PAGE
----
T0 THE LIGHTHOUSEhe was——l\/Ir. Ramsay—advancing towards them,swinging, careless, oblivious, remote. A bit ofa hypocrite? she repeated. Oh no—the mostsincere of men, the truest (here he was), the best;but, looking down, she thought, he is absorbedin himself; he is tyrannical, he is unjust; and keptlooking down, purposely, for only so could shekeep steady, staying with the Ramsays. Directlyone looked up and saw them, what she called‘being in love ” flooded them. They becamepart of that unreal but penetrating and excitinguniverse which is the world seen through theeyes of love. The sky stuck to them; the birdssang through them. And, what was even moreexciting, she felt, too, as she saw Mr. Ramsaybearing down and retreating, and Mrs. Ramsaysitting with ]ames in the window and the cloudmoving and the tree bending, how life, from beingmade up of little separate incidents which onelived one by one, became curled and whole likea wave which bore one up with it and threw onedown with it, there, with a dash on the beach.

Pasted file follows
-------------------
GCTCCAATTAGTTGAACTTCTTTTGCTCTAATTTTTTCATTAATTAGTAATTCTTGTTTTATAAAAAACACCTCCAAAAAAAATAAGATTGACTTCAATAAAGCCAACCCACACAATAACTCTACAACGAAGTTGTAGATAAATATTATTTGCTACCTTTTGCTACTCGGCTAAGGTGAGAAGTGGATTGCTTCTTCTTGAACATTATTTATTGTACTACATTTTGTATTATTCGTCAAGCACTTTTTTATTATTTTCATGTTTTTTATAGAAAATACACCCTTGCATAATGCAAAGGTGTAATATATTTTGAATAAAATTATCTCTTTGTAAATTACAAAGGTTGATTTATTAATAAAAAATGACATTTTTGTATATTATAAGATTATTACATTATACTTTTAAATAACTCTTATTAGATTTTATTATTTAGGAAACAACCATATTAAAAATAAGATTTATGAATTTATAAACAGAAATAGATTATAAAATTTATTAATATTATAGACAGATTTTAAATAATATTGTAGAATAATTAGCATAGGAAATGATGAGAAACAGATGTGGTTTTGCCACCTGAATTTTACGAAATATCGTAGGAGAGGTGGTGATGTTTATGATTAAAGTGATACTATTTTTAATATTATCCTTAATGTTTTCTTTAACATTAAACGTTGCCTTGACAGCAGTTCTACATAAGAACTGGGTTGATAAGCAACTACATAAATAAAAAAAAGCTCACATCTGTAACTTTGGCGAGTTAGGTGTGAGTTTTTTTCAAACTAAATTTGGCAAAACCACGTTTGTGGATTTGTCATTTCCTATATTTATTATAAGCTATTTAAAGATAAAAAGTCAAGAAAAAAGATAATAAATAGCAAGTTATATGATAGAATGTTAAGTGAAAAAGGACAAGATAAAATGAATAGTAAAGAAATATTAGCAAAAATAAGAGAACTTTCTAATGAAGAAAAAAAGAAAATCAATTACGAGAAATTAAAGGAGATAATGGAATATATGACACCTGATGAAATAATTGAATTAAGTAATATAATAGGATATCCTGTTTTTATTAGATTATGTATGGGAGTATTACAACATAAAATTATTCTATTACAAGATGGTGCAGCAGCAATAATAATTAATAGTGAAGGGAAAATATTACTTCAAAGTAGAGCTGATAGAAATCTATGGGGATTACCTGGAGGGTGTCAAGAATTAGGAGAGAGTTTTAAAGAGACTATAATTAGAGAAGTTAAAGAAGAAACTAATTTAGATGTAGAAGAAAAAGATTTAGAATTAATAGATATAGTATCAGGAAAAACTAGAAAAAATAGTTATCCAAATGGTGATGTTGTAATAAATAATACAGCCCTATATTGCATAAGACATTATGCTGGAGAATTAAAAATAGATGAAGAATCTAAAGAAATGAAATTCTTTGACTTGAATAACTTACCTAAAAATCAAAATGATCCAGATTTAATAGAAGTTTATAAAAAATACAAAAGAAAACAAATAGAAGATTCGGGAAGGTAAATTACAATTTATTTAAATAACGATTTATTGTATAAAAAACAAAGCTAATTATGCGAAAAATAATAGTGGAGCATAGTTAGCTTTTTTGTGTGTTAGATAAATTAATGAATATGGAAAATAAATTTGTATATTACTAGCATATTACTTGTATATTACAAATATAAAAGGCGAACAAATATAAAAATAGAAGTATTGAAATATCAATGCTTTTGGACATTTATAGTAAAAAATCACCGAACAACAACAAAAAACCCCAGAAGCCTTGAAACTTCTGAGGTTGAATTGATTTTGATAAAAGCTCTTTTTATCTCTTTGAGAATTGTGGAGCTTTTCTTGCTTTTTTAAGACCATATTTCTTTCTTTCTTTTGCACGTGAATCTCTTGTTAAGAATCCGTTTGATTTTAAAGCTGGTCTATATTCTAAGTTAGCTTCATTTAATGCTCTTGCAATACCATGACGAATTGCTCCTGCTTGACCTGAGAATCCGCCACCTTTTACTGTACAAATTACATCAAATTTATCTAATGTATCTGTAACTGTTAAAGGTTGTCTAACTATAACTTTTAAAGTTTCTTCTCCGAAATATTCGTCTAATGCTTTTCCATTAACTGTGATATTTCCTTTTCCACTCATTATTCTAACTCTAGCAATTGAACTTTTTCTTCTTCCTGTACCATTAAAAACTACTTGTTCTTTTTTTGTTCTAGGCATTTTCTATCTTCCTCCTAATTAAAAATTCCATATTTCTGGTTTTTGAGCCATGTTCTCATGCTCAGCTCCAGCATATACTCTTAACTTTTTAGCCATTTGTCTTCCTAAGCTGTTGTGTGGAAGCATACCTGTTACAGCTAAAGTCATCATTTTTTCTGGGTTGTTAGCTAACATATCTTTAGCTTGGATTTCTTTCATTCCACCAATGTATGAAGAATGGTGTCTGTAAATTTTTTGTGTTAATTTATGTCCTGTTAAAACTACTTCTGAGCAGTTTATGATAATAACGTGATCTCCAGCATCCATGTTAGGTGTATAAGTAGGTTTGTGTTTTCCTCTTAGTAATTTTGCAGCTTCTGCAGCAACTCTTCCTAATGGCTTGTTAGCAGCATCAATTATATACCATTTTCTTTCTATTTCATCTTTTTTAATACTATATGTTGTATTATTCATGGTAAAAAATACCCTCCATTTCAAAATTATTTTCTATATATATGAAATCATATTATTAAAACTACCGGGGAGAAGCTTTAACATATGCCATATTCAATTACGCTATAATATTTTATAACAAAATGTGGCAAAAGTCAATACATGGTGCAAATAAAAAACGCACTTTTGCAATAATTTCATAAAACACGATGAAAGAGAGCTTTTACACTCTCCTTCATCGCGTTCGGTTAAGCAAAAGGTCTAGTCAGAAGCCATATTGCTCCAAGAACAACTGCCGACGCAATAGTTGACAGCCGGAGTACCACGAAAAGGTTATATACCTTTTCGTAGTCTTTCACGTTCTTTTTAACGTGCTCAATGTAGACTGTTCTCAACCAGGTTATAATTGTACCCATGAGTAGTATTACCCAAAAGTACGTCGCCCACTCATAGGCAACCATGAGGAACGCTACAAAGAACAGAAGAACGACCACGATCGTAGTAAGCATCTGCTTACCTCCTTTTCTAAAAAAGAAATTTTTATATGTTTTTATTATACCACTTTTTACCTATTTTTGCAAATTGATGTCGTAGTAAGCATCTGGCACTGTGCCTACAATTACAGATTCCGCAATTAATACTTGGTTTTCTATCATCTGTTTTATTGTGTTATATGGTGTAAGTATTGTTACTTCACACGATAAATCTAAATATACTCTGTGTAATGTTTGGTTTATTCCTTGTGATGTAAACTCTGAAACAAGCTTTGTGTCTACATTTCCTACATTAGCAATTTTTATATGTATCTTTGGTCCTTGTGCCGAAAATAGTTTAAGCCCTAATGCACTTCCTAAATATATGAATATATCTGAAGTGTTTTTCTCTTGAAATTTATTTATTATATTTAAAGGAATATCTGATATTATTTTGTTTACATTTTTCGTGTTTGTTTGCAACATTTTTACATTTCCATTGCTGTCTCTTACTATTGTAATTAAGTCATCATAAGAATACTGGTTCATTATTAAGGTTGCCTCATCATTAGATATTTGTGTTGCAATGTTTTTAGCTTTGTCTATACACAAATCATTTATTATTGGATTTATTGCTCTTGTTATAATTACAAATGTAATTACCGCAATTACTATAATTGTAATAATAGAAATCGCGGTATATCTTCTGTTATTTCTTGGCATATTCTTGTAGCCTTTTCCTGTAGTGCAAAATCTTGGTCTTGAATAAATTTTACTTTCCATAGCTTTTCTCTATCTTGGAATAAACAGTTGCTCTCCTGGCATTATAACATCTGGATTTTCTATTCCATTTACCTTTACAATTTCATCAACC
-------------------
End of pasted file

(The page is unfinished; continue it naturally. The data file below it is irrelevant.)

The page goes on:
Mr. Bankes expected her to answer. Andshe was about to say something criticising Mrs.Ramsay, how she was alarming, too, in herway, high-handed, or words to that eiiiect, whenMr. Bankes made it entirely unnecessary forher to speak by his rapture. For such it was

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